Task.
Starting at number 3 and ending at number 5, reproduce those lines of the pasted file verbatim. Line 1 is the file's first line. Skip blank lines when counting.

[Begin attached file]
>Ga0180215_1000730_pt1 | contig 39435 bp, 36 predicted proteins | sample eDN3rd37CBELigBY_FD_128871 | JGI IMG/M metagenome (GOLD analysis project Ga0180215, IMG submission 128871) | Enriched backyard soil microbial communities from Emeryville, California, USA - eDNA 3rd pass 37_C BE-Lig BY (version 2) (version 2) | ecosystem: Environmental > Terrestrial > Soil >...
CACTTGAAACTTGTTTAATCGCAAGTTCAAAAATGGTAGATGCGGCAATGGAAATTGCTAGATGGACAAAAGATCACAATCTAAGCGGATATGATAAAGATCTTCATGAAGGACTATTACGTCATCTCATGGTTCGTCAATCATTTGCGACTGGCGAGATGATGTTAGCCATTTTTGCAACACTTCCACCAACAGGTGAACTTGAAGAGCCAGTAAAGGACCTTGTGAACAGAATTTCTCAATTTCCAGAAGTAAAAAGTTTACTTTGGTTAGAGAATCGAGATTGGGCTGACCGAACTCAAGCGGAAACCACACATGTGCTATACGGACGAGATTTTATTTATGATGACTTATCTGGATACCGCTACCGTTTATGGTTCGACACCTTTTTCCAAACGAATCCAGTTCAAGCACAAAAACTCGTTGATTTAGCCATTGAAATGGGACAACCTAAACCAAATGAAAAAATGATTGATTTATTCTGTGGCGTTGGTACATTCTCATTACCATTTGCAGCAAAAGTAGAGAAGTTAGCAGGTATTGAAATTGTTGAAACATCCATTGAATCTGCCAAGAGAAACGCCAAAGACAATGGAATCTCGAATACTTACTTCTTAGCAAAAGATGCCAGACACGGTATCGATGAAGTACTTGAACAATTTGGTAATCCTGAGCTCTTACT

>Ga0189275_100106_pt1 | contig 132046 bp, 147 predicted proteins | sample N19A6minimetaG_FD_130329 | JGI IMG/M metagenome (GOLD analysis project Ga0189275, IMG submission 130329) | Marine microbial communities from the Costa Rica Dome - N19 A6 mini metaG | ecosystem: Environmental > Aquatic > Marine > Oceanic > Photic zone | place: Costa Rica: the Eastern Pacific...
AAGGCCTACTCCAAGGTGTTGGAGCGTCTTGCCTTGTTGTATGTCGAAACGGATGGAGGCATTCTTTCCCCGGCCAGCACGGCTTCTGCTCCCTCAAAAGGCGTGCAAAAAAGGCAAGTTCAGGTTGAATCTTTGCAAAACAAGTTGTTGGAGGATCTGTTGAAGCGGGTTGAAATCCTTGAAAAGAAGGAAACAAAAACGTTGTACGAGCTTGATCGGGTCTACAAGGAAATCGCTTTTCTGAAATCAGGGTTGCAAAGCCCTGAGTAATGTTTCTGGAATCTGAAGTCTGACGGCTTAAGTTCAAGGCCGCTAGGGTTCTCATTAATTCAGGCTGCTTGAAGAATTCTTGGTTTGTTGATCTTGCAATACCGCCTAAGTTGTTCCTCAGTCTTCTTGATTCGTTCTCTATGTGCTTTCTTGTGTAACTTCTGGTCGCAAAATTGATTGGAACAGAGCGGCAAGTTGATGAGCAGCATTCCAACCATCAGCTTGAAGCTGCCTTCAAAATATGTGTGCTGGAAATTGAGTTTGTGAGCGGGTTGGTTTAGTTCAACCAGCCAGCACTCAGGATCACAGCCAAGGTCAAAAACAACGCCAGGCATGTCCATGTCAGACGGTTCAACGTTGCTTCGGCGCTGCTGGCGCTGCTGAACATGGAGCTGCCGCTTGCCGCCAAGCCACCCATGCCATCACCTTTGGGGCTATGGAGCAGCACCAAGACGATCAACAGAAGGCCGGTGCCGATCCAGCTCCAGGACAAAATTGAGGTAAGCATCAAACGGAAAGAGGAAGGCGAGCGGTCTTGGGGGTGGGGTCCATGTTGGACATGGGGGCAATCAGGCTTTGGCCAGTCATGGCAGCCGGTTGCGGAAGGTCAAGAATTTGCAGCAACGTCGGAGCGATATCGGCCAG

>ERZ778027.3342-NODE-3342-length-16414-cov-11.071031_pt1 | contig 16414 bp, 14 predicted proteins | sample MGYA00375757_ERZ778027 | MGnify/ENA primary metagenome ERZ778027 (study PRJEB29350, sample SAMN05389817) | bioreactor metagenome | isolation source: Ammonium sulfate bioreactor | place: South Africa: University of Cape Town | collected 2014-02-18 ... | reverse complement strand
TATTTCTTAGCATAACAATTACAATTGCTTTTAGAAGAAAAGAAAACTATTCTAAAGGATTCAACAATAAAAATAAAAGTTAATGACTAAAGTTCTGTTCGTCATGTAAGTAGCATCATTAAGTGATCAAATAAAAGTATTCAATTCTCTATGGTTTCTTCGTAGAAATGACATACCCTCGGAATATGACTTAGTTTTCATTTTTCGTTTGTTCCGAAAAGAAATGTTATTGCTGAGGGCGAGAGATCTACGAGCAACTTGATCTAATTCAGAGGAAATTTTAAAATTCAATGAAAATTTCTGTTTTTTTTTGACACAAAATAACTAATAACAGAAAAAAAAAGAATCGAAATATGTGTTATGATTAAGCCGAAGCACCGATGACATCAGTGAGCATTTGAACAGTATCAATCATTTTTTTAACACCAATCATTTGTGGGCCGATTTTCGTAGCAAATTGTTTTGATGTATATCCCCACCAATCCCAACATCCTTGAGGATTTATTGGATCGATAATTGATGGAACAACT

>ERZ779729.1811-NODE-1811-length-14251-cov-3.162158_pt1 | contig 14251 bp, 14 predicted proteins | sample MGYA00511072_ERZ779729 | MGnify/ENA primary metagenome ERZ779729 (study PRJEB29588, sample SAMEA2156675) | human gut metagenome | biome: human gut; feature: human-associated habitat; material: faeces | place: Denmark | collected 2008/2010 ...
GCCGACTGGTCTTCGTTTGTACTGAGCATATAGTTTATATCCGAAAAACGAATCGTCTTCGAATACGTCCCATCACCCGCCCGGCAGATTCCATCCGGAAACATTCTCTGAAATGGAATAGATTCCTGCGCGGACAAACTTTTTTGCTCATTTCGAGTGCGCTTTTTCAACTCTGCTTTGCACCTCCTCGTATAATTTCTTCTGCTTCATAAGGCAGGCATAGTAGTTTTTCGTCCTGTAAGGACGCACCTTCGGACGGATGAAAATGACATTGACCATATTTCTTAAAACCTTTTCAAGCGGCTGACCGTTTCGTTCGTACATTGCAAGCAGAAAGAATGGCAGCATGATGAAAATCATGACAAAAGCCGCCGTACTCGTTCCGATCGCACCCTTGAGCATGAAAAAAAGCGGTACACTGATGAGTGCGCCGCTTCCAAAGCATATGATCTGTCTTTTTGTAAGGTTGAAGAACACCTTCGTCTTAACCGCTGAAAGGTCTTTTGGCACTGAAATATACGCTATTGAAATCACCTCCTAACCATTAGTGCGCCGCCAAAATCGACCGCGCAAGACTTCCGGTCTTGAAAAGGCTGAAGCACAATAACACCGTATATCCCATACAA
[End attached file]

>Ga0189275_100106_pt1 | contig 132046 bp, 147 predicted proteins | sample N19A6minimetaG_FD_130329 | JGI IMG/M metagenome (GOLD analysis project Ga0189275, IMG submission 130329) | Marine microbial communities from the Costa Rica Dome - N19 A6 mini metaG | ecosystem: Environmental > Aquatic > Marine > Oceanic > Photic zone | place: Costa Rica: the Eastern Pacific...
AAGGCCTACTCCAAGGTGTTGGAGCGTCTTGCCTTGTTGTATGTCGAAACGGATGGAGGCATTCTTTCCCCGGCCAGCACGGCTTCTGCTCCCTCAAAAGGCGTGCAAAAAAGGCAAGTTCAGGTTGAATCTTTGCAAAACAAGTTGTTGGAGGATCTGTTGAAGCGGGTTGAAATCCTTGAAAAGAAGGAAACAAAAACGTTGTACGAGCTTGATCGGGTCTACAAGGAAATCGCTTTTCTGAAATCAGGGTTGCAAAGCCCTGAGTAATGTTTCTGGAATCTGAAGTCTGACGGCTTAAGTTCAAGGCCGCTAGGGTTCTCATTAATTCAGGCTGCTTGAAGAATTCTTGGTTTGTTGATCTTGCAATACCGCCTAAGTTGTTCCTCAGTCTTCTTGATTCGTTCTCTATGTGCTTTCTTGTGTAACTTCTGGTCGCAAAATTGATTGGAACAGAGCGGCAAGTTGATGAGCAGCATTCCAACCATCAGCTTGAAGCTGCCTTCAAAATATGTGTGCTGGAAATTGAGTTTGTGAGCGGGTTGGTTTAGTTCAACCAGCCAGCACTCAGGATCACAGCCAAGGTCAAAAACAACGCCAGGCATGTCCATGTCAGACGGTTCAACGTTGCTTCGGCGCTGCTGGCGCTGCTGAACATGGAGCTGCCGCTTGCCGCCAAGCCACCCATGCCATCACCTTTGGGGCTATGGAGCAGCACCAAGACGATCAACAGAAGGCCGGTGCCGATCCAGCTCCAGGACAAAATTGAGGTAAGCATCAAACGGAAAGAGGAAGGCGAGCGGTCTTGGGGGTGGGGTCCATGTTGGACATGGGGGCAATCAGGCTTTGGCCAGTCATGGCAGCCGGTTGCGGAAGGTCAAGAATTTGCAGCAACGTCGGAGCGATATCGGCCAG

>ERZ778027.3342-NODE-3342-length-16414-cov-11.071031_pt1 | contig 16414 bp, 14 predicted proteins | sample MGYA00375757_ERZ778027 | MGnify/ENA primary metagenome ERZ778027 (study PRJEB29350, sample SAMN05389817) | bioreactor metagenome | isolation source: Ammonium sulfate bioreactor | place: South Africa: University of Cape Town | collected 2014-02-18 ... | reverse complement strand